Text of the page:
If all of the above sounds too good to be true, that's because to a large extent it is. A lot of guides posted on car care websites about quick detailing are often written by people living in warm, sunny climates where the roads are clean and rainfall intermittent. In the UK, our climate is very different, and it is not unusual to find that your car is quite dirty again only a few days after washing it. Generally speaking, waterless wash products are only meant to be used to remove light accumulations of dust and grime - we do not recommend that they are used to clean really dirty vehicles, as the chances are you will damage your paint by inflicting swirl marks or more serious scratches. Although we urge caution, waterless wash products are invaluable on certain occasions. For example, if you are going to a show or a track day some distance away, waterless wash products are great as they enable you to quickly and easily remove any grime acquired en route. Also, if you own a classic vehicle that spends much of its time garaged, waterless washing is a safe and convenient way of keeping the bodywork dust free and in great condition.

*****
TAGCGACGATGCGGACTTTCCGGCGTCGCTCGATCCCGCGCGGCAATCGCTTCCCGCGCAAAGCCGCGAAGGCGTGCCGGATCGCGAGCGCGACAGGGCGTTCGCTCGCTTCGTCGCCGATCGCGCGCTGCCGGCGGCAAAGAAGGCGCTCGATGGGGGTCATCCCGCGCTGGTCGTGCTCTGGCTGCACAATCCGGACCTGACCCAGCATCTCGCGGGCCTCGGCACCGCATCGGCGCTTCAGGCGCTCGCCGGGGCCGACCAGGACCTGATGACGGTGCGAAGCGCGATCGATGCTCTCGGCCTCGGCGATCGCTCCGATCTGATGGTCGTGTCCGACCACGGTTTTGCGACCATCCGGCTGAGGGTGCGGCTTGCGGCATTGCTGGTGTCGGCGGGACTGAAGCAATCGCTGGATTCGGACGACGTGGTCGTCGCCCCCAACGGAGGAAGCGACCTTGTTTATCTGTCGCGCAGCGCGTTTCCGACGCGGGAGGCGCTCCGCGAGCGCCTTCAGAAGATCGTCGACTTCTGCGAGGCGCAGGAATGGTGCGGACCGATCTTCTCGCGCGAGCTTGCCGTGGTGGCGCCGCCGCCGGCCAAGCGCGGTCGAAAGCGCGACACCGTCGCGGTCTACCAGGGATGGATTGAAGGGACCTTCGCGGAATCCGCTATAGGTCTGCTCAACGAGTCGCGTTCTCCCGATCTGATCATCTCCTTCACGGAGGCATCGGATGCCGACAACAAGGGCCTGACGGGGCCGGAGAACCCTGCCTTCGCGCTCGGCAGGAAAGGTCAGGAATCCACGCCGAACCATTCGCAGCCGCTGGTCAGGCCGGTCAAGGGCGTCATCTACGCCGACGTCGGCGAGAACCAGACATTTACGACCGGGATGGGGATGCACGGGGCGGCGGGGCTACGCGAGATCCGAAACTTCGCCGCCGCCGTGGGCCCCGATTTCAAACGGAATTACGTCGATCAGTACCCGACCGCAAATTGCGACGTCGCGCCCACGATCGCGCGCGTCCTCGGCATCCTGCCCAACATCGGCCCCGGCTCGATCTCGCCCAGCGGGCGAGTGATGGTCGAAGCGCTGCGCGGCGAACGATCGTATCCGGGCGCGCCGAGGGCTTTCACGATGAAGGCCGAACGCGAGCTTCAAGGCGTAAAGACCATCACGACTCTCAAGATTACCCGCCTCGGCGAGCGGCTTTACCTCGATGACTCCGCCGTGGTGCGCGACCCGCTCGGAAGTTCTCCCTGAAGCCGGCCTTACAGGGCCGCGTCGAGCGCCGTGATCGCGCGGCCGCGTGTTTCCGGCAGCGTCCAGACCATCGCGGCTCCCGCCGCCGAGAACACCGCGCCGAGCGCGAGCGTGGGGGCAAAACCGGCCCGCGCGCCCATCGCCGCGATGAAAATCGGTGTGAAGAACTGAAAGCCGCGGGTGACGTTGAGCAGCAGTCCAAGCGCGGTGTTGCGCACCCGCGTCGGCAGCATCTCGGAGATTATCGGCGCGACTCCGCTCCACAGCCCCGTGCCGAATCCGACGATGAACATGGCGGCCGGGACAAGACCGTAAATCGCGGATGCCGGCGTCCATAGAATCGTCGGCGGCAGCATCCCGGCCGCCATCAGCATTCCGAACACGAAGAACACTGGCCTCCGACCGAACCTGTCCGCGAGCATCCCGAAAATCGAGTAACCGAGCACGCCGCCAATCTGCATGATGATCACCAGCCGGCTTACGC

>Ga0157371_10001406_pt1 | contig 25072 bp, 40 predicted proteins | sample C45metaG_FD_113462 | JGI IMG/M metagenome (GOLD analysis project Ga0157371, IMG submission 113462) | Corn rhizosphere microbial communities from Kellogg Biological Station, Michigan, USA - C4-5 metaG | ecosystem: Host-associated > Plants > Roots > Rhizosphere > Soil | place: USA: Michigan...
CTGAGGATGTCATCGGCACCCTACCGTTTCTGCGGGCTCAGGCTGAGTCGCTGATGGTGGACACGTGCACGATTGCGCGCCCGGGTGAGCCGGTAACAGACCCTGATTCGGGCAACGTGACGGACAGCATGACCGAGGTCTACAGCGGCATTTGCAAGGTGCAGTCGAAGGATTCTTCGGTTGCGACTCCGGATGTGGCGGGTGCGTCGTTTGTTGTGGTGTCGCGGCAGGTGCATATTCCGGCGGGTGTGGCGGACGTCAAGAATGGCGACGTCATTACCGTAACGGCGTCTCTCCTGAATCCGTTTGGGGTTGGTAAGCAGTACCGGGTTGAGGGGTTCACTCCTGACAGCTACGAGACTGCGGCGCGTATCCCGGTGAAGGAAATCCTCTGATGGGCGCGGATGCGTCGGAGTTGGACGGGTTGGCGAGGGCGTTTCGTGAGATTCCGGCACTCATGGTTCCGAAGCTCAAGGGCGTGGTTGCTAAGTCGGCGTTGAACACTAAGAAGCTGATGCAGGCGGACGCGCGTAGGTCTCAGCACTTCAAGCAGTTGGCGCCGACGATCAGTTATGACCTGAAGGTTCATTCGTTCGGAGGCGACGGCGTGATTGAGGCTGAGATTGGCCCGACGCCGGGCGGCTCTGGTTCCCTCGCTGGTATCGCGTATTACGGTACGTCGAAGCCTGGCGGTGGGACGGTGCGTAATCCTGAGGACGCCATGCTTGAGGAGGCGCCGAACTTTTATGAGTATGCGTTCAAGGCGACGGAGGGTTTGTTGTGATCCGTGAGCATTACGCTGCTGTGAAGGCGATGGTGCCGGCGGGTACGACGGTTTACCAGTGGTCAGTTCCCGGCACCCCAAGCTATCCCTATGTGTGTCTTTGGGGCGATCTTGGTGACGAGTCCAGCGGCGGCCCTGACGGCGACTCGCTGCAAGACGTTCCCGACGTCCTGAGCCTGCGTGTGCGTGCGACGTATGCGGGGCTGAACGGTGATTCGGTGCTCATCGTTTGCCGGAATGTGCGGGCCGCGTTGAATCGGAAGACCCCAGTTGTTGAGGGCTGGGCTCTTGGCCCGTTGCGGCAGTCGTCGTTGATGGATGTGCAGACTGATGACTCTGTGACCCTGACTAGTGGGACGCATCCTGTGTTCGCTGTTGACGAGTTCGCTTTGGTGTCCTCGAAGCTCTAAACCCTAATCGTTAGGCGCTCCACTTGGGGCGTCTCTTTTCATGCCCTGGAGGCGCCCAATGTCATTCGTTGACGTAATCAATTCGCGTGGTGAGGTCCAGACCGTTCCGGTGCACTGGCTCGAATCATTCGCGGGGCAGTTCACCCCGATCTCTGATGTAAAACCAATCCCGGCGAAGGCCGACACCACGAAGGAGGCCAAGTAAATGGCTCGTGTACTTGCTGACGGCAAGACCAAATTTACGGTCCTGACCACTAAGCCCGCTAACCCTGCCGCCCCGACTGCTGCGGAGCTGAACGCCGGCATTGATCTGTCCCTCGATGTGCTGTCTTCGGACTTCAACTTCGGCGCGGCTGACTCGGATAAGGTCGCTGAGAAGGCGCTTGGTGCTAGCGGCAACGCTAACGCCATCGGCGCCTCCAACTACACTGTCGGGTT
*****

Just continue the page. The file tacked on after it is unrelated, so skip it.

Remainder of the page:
Returning to the first intended use of quick detailing products, we recommend that they are used after every wash to remove water spots, enhance gloss and add another valuable layer of wax or sealant protection. This is particularly beneficial during the winter months, when the weather and roads are bad and you only have short windows of time in which to care for your car. An important thing to remember at this stage is that you should try to match your choice of quick detailing spray to the type of last step product you use. For example, if you normally add protection in the form of a carnauba wax, you should only use a quick detailing spray that contains glossing agents or wax. This is because if you layer a sealant over a wax the wax cannot evaporate, and may become cloudy over time. However, if you normally protect your car by applying a sealant, you can use any quick detailing spray you like, providing you don't end up layering another coat of sealant over a layer of wax at any point. If you are unsure about what can and can't be layered in terms of last step products and quick detailing sprays, please contact us and we will be happy to advise you accordingly.